What an accurate description of the Congress in 2017! We have largely lost touch with the masses; we have dried up and weakened; our organization has shrunk - and so we have lost the power we once had! Yet, within a few months of his doleful assessment of the condition of the Congress in 1936, Nehru led the party to a massive victory in the first-ever general elections held in 1937. He did so by renewing the Congress as a mass movement and re-hauling the organization of the party. Nehru, within months, brought the party back to "the power it once had". Of course, we no longer have a Jawaharlal, and, of course, we no longer have a Mahatma - so what took the Congress a few months in 1936-37 will take us many years to accomplish now.
Meanwhile, there are elections to be fought and the nation won urgently back to the inclusive path. For that, Nehru's analysis of 1936 needs to be combined with Sonia Gandhi's pragmatism of 2004. We must needs move in the present context from being a "party of inclusion" to becoming once again a "coalition of inclusion".
Fortunately for the Congress, it does not have to reinvent the wheel. Gathering dust in its mouldy shelves at 24, Akbar Road are a series of "introspection reports" going all the way back to Uma Shankar Dikshit's monumental thesis of the late 1980s that the Congress Working Committee endorsed in full on 4 April, 1990 and the AICC plenary adopted in July 1990. There is also the first AK Antony report - an Encyclopaedia Congressica - covering every state and Union Territory. Some of its more radical recommendations were rejected, but most of its organizational suggestions were endorsed. The same holds for Antony II and Antony III. Digvijaya Singh was, in my view, quite right when he emphasized on the day of our mammoth defeat that "the time for introspection is over, the time for action is now." Rahul Gandhi has since outlined much the same theme in his statement at parliament. Let's not waste any time crying over spilt milk. Let us move, both strategically and tactically, to giving back to the people of India their sense of our millennial nationhood that is being insidiously stolen from them by forces that cannot find one electable candidate who "adheres " to their programme from among 200 million of our fellow-citizens.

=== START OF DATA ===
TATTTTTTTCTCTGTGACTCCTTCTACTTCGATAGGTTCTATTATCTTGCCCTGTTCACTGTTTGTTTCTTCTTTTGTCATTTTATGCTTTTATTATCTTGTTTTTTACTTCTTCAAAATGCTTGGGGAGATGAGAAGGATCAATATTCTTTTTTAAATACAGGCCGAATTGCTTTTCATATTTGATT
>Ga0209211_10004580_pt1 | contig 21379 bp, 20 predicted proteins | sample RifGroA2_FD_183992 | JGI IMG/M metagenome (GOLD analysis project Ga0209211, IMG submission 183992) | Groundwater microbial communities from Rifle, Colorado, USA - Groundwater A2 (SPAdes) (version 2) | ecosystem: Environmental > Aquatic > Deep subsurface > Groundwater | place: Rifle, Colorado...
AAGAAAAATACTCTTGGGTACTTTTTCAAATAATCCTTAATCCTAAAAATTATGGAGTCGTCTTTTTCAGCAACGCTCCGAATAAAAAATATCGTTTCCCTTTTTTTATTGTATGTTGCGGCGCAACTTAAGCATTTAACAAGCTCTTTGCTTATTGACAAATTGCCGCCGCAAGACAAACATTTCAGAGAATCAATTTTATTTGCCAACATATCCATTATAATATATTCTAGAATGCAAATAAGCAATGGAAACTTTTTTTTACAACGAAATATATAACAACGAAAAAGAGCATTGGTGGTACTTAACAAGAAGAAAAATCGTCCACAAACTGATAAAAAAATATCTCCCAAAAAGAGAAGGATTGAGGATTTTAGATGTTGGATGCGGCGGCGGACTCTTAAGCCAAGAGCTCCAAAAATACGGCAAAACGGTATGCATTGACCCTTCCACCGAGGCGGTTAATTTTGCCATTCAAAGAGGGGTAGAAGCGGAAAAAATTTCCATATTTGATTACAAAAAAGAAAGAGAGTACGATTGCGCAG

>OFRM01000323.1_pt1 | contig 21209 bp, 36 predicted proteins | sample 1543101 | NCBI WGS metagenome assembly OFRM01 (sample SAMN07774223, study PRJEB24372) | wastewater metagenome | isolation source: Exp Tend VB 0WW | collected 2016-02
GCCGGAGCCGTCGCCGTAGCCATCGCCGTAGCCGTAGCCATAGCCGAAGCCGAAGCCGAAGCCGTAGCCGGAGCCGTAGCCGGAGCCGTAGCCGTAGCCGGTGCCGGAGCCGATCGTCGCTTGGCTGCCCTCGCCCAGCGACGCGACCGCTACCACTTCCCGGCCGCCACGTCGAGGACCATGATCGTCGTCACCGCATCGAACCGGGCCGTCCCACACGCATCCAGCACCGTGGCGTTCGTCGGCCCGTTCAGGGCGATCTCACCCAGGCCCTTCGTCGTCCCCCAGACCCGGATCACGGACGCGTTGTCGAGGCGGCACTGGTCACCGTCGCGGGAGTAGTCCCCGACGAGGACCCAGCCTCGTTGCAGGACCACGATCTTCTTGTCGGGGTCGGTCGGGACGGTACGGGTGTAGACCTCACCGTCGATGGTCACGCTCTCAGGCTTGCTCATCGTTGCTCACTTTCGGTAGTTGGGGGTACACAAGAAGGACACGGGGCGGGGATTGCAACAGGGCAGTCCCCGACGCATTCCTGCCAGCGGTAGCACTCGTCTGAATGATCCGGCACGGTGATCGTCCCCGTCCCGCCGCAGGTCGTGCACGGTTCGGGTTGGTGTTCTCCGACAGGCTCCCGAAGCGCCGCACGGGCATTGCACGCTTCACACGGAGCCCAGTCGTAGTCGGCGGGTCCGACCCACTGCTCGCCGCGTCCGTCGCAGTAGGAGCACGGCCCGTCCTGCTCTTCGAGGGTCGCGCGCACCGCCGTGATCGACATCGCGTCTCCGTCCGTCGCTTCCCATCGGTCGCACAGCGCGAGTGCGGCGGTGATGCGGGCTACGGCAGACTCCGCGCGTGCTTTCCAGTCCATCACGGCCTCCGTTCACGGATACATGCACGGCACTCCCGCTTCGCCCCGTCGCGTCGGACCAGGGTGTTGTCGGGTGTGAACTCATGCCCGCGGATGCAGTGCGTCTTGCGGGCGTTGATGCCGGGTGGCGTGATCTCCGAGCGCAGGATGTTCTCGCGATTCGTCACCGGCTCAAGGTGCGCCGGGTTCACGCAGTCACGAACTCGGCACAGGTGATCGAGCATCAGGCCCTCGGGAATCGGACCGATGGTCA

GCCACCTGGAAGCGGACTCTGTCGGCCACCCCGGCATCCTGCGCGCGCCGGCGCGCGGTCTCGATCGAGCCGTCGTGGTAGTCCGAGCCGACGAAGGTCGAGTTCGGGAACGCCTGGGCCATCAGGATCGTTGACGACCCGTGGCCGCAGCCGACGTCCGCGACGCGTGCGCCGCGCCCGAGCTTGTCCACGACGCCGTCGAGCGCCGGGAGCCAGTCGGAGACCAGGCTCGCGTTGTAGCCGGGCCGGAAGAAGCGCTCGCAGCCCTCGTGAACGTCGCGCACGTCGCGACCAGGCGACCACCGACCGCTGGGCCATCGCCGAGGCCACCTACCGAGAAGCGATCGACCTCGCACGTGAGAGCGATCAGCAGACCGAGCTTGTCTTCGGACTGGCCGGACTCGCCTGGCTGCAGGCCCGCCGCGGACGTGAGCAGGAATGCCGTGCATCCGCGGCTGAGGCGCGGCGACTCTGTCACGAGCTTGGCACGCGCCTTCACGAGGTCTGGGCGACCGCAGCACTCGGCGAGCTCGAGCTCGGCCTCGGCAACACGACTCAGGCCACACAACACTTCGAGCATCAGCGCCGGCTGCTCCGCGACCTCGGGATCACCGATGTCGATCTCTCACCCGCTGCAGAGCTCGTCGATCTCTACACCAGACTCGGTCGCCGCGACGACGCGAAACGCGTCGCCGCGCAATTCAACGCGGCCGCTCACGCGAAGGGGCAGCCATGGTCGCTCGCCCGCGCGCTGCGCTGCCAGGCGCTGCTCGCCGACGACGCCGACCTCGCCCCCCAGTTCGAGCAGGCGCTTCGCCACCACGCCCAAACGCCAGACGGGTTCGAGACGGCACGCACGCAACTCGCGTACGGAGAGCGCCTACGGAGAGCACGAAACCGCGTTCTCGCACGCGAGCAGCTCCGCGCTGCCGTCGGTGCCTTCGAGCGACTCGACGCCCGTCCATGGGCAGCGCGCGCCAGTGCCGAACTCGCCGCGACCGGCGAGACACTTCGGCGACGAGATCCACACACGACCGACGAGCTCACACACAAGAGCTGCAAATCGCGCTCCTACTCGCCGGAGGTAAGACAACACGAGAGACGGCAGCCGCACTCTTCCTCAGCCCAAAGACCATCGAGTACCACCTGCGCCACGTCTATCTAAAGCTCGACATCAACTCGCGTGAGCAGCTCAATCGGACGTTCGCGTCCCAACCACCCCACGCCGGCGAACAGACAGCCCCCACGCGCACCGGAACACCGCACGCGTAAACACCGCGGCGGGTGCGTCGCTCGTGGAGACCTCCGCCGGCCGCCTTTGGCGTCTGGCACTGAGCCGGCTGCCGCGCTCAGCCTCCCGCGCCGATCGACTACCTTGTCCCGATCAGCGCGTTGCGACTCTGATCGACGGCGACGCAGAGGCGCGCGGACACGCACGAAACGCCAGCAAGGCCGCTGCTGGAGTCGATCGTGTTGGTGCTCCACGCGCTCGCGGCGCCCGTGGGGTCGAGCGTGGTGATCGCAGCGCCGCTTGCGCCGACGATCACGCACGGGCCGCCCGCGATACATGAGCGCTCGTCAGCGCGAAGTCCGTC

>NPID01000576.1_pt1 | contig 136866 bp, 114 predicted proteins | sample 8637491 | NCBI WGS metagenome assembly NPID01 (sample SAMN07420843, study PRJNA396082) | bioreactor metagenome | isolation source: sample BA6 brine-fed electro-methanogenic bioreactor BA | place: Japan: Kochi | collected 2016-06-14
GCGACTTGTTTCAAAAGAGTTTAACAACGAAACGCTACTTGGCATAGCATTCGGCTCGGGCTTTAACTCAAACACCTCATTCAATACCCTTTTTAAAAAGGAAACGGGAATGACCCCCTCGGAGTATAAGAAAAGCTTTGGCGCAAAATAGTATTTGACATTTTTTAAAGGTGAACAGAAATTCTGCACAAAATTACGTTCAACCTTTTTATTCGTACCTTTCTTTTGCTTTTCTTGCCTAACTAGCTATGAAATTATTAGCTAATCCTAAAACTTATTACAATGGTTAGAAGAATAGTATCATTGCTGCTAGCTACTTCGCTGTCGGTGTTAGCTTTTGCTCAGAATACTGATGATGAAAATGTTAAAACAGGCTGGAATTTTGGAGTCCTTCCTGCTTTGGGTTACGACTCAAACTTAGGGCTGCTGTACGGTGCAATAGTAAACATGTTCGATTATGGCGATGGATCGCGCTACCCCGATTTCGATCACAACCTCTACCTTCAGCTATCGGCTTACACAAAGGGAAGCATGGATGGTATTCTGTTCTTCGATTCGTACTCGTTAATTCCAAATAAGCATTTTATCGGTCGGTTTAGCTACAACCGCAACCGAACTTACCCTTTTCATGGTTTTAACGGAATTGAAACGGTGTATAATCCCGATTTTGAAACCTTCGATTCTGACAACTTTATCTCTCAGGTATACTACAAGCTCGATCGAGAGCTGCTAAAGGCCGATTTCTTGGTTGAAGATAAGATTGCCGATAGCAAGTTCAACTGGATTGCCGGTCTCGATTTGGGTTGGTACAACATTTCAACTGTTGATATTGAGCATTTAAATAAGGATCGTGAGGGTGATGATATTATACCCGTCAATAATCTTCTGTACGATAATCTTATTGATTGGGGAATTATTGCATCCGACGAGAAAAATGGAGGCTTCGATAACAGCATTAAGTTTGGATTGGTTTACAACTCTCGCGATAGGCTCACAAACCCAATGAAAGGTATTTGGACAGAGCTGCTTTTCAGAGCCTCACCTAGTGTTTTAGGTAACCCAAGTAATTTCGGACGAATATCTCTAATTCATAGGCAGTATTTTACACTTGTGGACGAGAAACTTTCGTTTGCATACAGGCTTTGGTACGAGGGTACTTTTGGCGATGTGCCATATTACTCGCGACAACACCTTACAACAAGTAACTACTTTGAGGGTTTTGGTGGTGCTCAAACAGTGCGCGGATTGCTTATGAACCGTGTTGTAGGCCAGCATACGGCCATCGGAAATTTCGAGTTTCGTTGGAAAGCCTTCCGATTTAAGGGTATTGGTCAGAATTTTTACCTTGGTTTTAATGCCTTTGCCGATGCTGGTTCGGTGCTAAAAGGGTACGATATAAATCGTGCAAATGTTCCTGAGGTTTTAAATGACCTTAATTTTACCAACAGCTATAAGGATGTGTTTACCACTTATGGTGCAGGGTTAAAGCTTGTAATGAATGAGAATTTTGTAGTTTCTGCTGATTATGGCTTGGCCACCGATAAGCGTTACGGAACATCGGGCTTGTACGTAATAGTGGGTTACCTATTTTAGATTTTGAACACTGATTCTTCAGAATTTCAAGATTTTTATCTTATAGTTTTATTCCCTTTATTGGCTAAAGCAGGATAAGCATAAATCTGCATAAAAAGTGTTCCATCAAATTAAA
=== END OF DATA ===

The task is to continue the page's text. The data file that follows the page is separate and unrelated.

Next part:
India is great because despite being 85 percent Hindu, we have among us the world's second-largest Muslim population, making it as impossible in the 21st century to conceive of India without Islam as it is to conceive of Islam without India.
(Mani Shankar Aiyar is former Congress MP, Lok Sabha and Rajya Sabha.)